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Beyond Macro Photography: Into the Microscopic World

Lesson 5 of 7

Microscope Objectives: The Set Up

 

Beyond Macro Photography: Into the Microscopic World

Lesson 5 of 7

Microscope Objectives: The Set Up

 

Lesson Info

Microscope Objectives: The Set Up

Okay. How can I use these? Well, the microscope, It's a no brainer. You screwed it to the hurt, and you use it on a camera. Well, there's one very simple way out of thanks to eBay. And in Chinese manufacturers, we got some of these guys to make adapters for these different microscope projectors. And so here is the stream microscope objectives there, tucked into ah, um, these adapters and they could be attached directly to the front of the camera lenses. Now, this is an affinity. What does it mean? What is infinitive lens needs? It needs another optic between the lens of center. Lo and behold, you can actually use a camera. Linda. He's like, This is this requires a 200 millimeter lens. This is a 55 to tour the millimeter lands attached with this adapter that adapters air. I don't know what 10 15 bucks. I got the lands. It's a kit lens. I have to assume the lens out to 200 cause that's what the objective was designed for. But I'm often working here more from working at five x or 10 X or ...

or whatever. It's just a simple flat glass list adapted here. I'm using a camera lens as the two blends. Um, here I've gotten a little more sophisticated. I'm using Bellows. Give me a little more versatility on an indoor set up, and I have actually put a Nikon to blends here so I can attach my affinity optics to those bellows and use them. And I have the lens in between. Here we have, ah, a finite lands that just needs extension tubes. No optics in between here these air like set eight for eight bucks Chinese extension tubes. That's all I need in the lens with the adapter in front and I'm ready to roll. I'm ready to work a 10 x to do any of these types of pictures that I've kind of showed you here tonight and again. I get a little since I have the bellows and I get a little you can get a little more sophisticated and you can put the finite lands on a bellows. Pure extension. That's the only reason it's there. One thing I will say if you if you do, try this and you get these adapters double check if you have a lens where some lenses that the front element really comes very close to the filter. The front of the lens, the front element is not recessed. It all some of these adapters when you screw the objective and they jut out of it. So I don't want you to screw this in and have the objective scratching the front of lens. You get space of rings if needed. Just make sure that the objective is not gonna hit the front of your lens. Depends on the adapter that you get. The other thing is always, always look at the back. A lot of the objectives have very shiny rims that show through. You can cover them with a little piece of black tape or cardboard or something. You want to try to reduce flare as much as possible. Now, I don't wanna get into Ah whole whole lot here, but of specifics. But I hate to throw you out there, um, without any sense at all of what's good and what's not good. So there's some recommendations. These the ones I've used, these air ones that worked really well. Mitutoyo is an industrial lens manufacturer. They have a whole different Siri's. This particular syriza long working in distance. Siri's is superb. I mean, this is sort of this is sort of the cream. This is what you know, if you can, if you can afford it, This is what you want. The working distances are superior, their remarkable. The optics are remarkably good. The prices are remarkable. Um, they're available, used their current manufactures, but it'll vary a five x brand new might be, Ah, $800. Ah, 20 x brand new. And I'm guessing him, you know, maybe 16 $1700 on the used market. You'll see him very often for somewhere between three and $600. Okay, the Olympics, plant floor rides or ones I used to, and they're also pretty pricey. They were also very, very good. You'll notice that the working distances a lot less, but that they're they're very their current there. Martin lenses. They're very good. These air, both infinity types an older Siris are are a Nikon implant. Akram at these aren't, uh, acrobats. So they're not the super highly corrected, but they're very good. And there there are a lot of them out there in the used market. Um, and they're available five tens twenties notice on the 20 and 40 I said. Long working distance. An extra long working distance LW do. There's no hard and fast rule as to ah, what that means, but it typically denotes a longer working distance. You have to just track down the specs. Um Nikon cf Syriza's a couple of old biological objectives that that work well there. And for some reason, PowerPoint just got really nasty on my on my tabs and spacing on that slide and these air No worthy. I just want to point thes two Adami making out these air new Nikon lenses. Their infinity lands is they're very, very good, but they're sort of started lenses, and they're cheap for new lands. The four X that I list their show there is about bucks new this middle one. The 10 X is about 85 bucks new and the one below. That is about $250 new. That's kind of a step up. You could see the working distances 6.7 ability. That's that's a little too close for my taste. But yeah, it'll work. And the other piece of equipment that you're going to need a some sort of focusing platform to do, um, to enable you to move the camera forward and backward and very small increments. Okay, Because when we shoot a stack, that's what we have to do. We have to gradually move the camera. Take a picture. Move it, move it, move it. Now, you know I'm moving it. That much you're moving it with in microns with a little micrometer scale over here. So the typical focusing stages that we have for close up work of far too crude for this, so you'll have to you have to find something. And this is where you need to look a little bit. I use This is Ah, Olympus B h M J ah. Focusing rack that you confined separately. Used A lot of people will use in the optical industry. They have these translation stages. This is Ah, Newport. They make a lot of these other manufacturers to I just pointed out the Newport one, and the camera gets mounted on that and you adjust it with a micrometer. This is ah, cognisant makes is from called a stack shot. This is actually designed for taking stacks. It's got a little computerized control. You basically tell it where to start, Where to stop Hit a button and it moves. The camera takes a picture, lose the camera, takes a picture. You go have a sandwich while you're photographing stack instead of sitting there turning this. And so this is you know, this is just basically the setups that I'll use. And with these microscope lenses again, these are These are the types of pictures. No, I have spent a lot of time in another anti, but these are the type of pictures you can expect when you get into the 10 x 20 x, um 50. This is actually 50 X. These, I believe, are 10 X. Okay, um, this is a 50 X, and we're not gonna talk about lighting at all. But just to show you how this was illuminated, the link scales air inside that little little cup, which is cut out of a ping pong ball. And on the coming in from the right is a Nike A lamp cost 9 99 at I k OK. Little L e d lamp I use. I have three or four of those. I use those a lot. There's a peacock feather where I needed a lot Look, a lot more diffused light, So I covered it with a dome. Okay. Okay. And, uh, illuminated from the outside with those aqui alights.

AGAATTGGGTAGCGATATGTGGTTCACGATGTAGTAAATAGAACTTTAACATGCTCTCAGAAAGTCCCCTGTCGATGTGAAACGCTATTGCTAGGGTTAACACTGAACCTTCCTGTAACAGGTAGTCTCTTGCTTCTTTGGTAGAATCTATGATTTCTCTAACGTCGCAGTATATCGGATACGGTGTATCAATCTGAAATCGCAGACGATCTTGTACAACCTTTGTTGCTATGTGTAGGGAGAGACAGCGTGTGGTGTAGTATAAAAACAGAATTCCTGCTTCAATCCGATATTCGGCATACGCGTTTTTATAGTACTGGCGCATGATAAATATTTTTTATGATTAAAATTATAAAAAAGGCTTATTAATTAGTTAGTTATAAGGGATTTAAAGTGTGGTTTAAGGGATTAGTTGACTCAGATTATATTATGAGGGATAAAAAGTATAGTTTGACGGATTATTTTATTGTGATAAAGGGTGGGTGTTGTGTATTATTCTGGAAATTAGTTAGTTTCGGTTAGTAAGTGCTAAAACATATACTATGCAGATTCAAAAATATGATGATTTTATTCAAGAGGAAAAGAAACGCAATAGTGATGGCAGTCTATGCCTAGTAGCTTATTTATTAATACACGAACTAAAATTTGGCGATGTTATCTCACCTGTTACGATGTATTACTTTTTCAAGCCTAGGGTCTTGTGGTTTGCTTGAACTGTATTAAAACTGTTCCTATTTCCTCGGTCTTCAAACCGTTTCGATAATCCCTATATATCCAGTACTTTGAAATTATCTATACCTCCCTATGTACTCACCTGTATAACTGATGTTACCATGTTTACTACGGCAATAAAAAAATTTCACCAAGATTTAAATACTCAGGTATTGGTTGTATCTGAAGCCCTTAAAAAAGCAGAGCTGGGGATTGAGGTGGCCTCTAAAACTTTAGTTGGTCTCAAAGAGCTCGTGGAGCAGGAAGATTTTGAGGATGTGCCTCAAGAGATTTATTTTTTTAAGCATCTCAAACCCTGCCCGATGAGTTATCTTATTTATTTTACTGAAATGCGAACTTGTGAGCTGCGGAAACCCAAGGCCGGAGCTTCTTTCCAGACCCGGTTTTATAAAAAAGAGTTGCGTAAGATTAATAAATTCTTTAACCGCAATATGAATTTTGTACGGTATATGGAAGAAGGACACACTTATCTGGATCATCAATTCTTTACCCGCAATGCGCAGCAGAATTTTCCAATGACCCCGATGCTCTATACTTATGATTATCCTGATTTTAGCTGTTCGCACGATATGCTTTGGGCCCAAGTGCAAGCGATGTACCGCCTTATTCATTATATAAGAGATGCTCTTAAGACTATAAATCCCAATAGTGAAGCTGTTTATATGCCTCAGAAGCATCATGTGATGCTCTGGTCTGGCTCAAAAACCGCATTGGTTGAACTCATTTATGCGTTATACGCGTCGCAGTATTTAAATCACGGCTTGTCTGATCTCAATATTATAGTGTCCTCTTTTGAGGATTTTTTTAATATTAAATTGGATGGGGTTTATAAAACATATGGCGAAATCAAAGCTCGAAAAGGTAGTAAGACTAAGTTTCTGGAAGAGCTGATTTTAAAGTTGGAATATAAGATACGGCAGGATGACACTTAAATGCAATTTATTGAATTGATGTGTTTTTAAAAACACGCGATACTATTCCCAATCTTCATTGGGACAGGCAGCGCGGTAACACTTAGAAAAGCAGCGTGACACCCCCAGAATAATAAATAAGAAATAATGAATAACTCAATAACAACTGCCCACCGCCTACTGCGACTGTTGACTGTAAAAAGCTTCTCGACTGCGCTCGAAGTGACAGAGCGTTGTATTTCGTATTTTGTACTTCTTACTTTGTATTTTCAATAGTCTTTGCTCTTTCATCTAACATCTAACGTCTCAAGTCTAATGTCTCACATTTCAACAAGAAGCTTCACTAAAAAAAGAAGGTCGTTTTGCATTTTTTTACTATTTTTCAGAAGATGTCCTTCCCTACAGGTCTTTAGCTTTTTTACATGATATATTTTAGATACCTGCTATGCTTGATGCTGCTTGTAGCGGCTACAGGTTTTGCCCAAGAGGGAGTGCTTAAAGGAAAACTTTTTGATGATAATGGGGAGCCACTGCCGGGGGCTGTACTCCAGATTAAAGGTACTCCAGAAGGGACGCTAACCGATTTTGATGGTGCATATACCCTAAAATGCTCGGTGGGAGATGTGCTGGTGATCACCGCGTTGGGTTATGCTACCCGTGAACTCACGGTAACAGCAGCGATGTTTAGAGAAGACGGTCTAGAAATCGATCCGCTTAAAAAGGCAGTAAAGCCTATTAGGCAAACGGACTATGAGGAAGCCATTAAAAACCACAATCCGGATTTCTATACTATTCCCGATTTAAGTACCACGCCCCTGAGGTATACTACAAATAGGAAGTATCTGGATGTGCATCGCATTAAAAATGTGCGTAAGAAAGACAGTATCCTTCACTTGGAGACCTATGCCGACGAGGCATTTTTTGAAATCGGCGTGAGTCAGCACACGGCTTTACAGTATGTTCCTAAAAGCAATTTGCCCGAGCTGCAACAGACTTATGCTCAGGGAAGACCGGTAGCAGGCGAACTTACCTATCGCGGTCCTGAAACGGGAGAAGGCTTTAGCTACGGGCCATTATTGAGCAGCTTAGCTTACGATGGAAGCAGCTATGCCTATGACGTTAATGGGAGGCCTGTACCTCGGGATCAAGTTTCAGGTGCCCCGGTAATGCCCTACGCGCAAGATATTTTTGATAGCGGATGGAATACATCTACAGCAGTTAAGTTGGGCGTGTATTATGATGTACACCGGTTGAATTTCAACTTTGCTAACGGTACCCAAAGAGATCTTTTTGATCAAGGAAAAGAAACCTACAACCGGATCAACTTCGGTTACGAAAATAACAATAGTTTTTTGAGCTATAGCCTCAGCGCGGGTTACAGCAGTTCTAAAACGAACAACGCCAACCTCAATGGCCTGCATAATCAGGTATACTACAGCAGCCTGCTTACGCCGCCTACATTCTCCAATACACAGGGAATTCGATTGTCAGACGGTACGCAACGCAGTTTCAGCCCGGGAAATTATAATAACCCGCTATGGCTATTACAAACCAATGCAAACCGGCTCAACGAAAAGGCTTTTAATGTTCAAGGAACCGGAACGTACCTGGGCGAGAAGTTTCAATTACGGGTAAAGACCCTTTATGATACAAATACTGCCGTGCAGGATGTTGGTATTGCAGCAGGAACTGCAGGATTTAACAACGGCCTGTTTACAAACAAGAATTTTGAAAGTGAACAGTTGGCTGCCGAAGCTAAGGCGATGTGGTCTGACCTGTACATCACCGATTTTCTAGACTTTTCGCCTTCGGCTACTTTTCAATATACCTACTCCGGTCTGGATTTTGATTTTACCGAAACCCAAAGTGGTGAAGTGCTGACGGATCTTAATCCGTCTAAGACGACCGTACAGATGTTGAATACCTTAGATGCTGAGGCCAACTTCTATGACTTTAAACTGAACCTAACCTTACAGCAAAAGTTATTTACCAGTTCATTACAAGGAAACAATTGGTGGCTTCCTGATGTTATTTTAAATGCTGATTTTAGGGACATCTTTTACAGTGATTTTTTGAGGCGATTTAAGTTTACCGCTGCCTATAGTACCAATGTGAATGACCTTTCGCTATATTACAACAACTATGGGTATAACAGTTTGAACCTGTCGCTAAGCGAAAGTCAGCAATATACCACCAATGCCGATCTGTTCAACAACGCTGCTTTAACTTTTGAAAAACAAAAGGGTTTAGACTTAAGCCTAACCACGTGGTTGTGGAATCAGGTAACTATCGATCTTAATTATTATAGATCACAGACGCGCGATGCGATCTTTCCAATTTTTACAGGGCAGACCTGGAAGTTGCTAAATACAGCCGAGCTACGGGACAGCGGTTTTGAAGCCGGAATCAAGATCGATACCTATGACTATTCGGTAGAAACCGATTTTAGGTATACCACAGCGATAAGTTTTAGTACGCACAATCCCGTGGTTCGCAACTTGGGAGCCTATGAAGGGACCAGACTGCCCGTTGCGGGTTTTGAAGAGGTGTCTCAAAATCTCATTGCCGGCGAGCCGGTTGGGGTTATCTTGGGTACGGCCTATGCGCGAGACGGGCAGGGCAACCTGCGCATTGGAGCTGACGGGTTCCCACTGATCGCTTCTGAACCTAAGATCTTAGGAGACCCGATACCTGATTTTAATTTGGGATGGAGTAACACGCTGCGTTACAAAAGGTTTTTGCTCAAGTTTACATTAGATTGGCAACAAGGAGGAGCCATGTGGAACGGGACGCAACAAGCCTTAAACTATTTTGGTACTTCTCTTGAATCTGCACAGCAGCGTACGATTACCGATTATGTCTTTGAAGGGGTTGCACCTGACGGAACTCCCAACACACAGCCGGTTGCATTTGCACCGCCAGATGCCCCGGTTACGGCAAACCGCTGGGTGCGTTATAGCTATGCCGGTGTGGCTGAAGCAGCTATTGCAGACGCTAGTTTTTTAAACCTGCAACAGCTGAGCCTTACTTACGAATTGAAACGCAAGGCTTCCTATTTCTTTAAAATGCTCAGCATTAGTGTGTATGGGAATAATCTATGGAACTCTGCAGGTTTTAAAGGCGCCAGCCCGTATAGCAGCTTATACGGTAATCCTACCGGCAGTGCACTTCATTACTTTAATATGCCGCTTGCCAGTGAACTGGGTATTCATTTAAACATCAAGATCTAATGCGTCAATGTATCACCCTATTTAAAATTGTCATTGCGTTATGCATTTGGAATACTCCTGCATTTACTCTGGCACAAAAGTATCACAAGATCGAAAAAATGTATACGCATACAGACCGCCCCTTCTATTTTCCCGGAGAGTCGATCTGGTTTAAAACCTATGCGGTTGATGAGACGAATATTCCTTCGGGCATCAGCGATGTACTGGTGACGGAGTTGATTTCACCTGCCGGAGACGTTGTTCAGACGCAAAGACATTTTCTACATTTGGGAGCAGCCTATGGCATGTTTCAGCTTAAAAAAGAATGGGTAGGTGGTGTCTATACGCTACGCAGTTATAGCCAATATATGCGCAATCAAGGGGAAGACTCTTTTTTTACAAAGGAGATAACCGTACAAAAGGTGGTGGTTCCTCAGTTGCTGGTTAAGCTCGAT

Class Description

Photomicrography (photography through a microscope) and photomacrography (using a hybrid combination of microscope optics and conventional camera equipment), opens up vast new areas for exploration. Learn about the tools and techniques essential for exploring these fascinating approaches in Beyond Macro Photography: Into the Microscopic World with Charles Krebs.

In this class, you’ll learn about the most common equipment and techniques used in photomicrography and photomacrography and the difficulties photographers face when shooting such technically challenging images.

Charles will discuss the imaging characteristics and complications that arise while working at high magnifications and he’ll offer solutions for dealing with diffraction effects, severely limited depth-of-field, and vibration problems.

The world around us filled with fascinating subjects too small to seen with the unaided eye. Macro photography provides a peek into this world, but to fully appreciate many smaller subjects it is necessary to experiment with specialized techniques – find out how it is done in Beyond Macro Photography: Into the Microscopic World with Charles Krebs.

Reviews

a Creativelive Student
 

Like the other reviewers I enjoyed this class but would like a very in-depth part 2. He just mention lighting, a ping pong ball and a white dome. I'd like to learn how those are used. Where do you get the dome, what material is it, etc. I'd also like to learn about his specimens. While he mentions what they are, how do you use the water from your bird bath? Does it go on a slide? Please do a part 2. Thanks!

Sara Zancotti
 

Super interesting but too short. I would love to have a longer course with Charles! Thank you Charles, you made me remember my childhood. I had a simple little microscope that my father gave me back in the 90s - sweet memories!

stamage
 

I found this course very interesting. I, like other reviewers, would have enjoyed a longer presentation with more hands on instruction. I'd like something that goes from A-Z, everything from acquiring your subjects (Are they purchased, caught, frozen, pinned, etc) to the photographing of the subject (lighting, etc.), to the end result. The focus stacking was the most hands on portion while other sections were just informative. I really enjoyed the class and Mr. Krebs knows his stuff but I would pay to have another more in depth and hands-on kind of class with Mr. Krebs,